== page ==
- Associated Press - Tuesday, February 2, 2016

SIOUX FALLS, S.D. (AP) - A new interim director has been assigned to the regional office responsible for federally administered hospitals that care for Native Americans in the Dakotas, Nebraska and Iowa weeks after inspectors found serious deficiencies at two health centers in the area.

Robert McSwain, the principal deputy director of the U.S. Department of Health and Human Services, announced the change in leadership Monday for the Indian Health Service’s Great Plains Area office, which provides health care services to about 122,000 Native Americans. In addition, a four-member team will focus on medical and quality assurance at the hospital on the Rosebud Indian Reservation in South Dakota, where inspectors found deficiencies in November so severe that its emergency department closed.

Rear Adm. Kevin Meeks will begin serving as the acting director on Monday, replacing Ron Cornelius, who had been in charge of the Aberdeen office since at least January 2012.

“(Meeks) consistently achieves outstanding results in carrying out the responsibility for the provision of comprehensive health care services to one of the largest and most diverse IHS service populations,” McSwain said in Monday’s letter to the tribes, which was first reported by the Argus Leader.

Meeks will inherit a troubled region as detailed in records recently obtained by The Associated Press.

Inspectors with the federal Centers for Medicare and Medicaid Services, commonly referred to as CMS, determined that failures at the Rosebud emergency room constituted an “immediate jeopardy” situation, a term used when a hospital’s actions - or lack thereof - have caused or are likely to cause serious injury, harm, impairment or death to a patient.

Those deficiencies included records for a patient with a history of untreated tuberculosis showing no infection control measures put in place while the person was treated; no documentation given about the tuberculosis when the patient was transferred to a different facility; and a patient having a heart attack was not treated until 90 minutes after she arrived.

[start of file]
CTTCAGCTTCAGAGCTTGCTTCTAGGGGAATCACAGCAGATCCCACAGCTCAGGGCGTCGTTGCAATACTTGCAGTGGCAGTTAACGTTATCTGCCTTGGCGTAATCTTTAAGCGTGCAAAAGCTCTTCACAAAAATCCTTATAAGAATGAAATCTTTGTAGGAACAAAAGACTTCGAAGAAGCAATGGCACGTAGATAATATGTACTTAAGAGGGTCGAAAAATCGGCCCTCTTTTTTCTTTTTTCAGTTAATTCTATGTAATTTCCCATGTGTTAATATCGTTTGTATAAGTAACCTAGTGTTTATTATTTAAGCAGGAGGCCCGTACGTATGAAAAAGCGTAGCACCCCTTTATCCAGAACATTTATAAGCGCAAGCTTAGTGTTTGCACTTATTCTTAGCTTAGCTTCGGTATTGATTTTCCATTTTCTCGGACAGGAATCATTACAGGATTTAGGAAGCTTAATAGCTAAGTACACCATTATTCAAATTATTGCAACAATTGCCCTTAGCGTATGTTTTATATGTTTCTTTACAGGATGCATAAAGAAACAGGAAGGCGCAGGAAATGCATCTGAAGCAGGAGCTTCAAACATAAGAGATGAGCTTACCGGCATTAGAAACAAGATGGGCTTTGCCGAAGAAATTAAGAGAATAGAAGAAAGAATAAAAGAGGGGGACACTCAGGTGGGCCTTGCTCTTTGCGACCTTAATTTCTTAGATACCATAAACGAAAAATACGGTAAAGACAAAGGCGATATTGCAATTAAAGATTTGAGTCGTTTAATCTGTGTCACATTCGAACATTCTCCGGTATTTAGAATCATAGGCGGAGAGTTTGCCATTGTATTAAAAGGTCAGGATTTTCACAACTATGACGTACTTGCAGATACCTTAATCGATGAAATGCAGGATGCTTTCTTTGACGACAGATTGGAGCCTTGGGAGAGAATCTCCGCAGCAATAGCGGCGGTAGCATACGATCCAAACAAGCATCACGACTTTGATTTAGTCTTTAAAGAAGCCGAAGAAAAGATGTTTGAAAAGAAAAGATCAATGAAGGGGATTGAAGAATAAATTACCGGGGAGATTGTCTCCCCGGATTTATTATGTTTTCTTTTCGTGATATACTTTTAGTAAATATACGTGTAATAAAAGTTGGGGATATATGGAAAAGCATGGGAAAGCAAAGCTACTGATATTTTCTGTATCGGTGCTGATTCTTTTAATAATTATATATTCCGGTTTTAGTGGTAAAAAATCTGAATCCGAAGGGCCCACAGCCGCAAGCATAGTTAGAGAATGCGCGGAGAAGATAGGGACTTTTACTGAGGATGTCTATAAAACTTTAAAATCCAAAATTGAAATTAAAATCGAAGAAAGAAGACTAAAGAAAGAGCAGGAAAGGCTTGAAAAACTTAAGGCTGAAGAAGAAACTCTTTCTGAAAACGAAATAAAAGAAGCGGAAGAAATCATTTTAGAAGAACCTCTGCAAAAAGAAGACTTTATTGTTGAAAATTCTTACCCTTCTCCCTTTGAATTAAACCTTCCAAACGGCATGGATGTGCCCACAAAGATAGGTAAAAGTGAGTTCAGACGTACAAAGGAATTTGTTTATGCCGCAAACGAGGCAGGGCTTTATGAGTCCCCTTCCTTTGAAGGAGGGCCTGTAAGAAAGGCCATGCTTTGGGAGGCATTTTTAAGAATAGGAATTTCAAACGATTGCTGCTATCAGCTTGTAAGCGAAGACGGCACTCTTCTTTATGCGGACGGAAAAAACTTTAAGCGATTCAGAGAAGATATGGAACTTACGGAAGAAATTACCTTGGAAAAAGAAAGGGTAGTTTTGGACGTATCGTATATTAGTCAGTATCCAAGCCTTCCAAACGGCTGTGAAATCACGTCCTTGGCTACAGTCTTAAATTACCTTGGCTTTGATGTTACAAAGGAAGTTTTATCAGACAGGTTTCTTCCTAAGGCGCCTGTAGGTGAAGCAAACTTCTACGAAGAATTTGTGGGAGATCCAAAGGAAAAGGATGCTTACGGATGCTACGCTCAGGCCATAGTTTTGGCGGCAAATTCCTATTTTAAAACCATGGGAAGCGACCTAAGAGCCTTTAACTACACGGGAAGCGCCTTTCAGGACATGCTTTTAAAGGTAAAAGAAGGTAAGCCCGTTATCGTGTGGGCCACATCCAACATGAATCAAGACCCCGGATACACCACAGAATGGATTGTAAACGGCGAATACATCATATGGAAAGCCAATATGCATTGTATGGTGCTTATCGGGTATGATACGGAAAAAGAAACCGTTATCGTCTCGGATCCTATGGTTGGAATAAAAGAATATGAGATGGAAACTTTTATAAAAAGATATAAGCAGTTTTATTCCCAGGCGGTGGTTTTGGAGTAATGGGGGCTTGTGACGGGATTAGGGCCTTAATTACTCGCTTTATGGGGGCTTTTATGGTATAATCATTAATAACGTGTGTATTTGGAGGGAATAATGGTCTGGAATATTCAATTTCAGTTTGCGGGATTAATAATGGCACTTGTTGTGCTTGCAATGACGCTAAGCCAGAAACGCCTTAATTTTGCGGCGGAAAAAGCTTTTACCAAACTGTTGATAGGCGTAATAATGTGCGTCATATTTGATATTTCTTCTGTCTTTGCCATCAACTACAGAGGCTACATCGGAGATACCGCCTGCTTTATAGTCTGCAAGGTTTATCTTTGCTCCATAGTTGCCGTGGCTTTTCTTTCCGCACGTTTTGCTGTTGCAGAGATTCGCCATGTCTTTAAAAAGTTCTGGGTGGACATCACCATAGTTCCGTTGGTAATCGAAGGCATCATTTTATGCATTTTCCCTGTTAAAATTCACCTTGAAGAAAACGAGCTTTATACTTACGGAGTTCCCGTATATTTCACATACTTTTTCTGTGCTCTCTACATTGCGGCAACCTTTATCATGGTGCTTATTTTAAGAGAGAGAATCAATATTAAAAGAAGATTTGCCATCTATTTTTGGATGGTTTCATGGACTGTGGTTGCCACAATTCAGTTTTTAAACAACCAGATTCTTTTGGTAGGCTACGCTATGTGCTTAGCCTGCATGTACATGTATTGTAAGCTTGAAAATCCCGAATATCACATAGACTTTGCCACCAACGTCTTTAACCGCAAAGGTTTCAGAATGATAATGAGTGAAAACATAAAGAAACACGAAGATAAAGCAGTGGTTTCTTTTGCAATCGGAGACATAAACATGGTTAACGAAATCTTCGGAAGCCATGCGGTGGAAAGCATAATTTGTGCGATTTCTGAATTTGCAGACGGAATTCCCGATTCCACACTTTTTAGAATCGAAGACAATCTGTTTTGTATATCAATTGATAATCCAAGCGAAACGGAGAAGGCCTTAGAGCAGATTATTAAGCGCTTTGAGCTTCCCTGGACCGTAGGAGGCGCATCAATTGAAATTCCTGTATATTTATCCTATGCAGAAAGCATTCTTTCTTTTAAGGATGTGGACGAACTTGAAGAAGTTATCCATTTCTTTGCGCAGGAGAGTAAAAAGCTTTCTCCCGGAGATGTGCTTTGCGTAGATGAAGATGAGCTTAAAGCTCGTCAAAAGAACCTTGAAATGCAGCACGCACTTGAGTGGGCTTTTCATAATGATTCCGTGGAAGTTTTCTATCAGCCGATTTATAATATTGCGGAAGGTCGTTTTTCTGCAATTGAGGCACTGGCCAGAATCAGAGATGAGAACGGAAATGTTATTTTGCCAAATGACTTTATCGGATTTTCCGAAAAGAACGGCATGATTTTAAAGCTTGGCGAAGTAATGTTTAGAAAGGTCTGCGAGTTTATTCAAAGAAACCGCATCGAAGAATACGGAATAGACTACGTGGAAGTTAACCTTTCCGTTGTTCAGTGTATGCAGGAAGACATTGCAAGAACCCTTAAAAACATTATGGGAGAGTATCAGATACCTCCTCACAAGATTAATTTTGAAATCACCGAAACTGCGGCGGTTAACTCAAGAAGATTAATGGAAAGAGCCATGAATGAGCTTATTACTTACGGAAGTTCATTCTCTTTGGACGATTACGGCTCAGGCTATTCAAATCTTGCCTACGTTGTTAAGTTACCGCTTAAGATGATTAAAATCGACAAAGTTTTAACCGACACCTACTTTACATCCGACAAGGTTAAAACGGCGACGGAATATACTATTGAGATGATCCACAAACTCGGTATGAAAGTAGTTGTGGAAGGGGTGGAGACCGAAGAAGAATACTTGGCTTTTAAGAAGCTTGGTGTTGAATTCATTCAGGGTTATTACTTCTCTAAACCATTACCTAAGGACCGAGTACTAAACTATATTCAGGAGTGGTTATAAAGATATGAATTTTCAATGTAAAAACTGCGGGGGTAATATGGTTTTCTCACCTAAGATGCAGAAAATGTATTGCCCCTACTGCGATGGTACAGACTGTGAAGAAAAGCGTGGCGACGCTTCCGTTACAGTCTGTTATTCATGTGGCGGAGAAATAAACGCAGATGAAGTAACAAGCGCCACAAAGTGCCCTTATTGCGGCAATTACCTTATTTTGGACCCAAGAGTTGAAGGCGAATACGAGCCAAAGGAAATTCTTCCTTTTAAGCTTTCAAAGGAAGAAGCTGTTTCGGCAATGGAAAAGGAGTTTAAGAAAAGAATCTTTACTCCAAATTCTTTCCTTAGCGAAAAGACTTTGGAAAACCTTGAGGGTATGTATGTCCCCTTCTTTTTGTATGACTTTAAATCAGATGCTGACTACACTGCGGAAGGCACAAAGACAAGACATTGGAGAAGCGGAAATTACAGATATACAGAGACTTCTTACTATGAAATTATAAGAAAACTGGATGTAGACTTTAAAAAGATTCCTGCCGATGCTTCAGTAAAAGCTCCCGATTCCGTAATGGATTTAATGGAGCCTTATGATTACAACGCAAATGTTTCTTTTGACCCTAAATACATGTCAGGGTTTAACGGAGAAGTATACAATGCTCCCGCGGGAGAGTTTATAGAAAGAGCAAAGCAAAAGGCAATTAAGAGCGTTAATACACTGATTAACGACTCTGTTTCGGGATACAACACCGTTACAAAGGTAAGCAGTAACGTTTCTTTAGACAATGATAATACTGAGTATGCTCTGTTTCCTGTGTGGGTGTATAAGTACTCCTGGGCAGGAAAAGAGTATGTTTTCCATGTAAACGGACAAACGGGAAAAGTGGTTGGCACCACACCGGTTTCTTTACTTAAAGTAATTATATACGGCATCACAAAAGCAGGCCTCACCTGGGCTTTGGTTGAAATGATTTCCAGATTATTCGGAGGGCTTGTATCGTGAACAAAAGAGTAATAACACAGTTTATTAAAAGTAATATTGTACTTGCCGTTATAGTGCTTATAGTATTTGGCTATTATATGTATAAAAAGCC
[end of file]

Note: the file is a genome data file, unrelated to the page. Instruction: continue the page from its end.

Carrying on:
An inspection at the hospital on the Pine Ridge Indian Reservation in South Dakota in October uncovered that staff members “would copy and paste information from old charts in current patient records” resulting in multiple errors in medical records. Also, a machine used to clean and sanitize dishware had been broken for three years.

Earlier in 2015, CMS inspectors also determined that deficiencies at a hospital in Winnebago, Nebraska, put patients in an “immediate jeopardy,” including a man who died of kidney failure.

The substandard care offered by some of the facilities that Meeks will oversee will be discussed Wednesday at a U.S. Senate Committee on Indian Affairs hearing. U.S. Sens. John Thune and Mike Rounds of South Dakota, Heidi Heitkamp of North Dakota and Al Franken of Minnesota requested the hearing.

“We are at a critical stage with Indian Health Service, particularly in the Great Plains Area,” Rounds said in a statement. “In many cases, IHS facilities are the only hospitals for miles. Adequate healthcare is a treaty responsibility of the federal government. Clearly, IHS is not meeting that obligation.”


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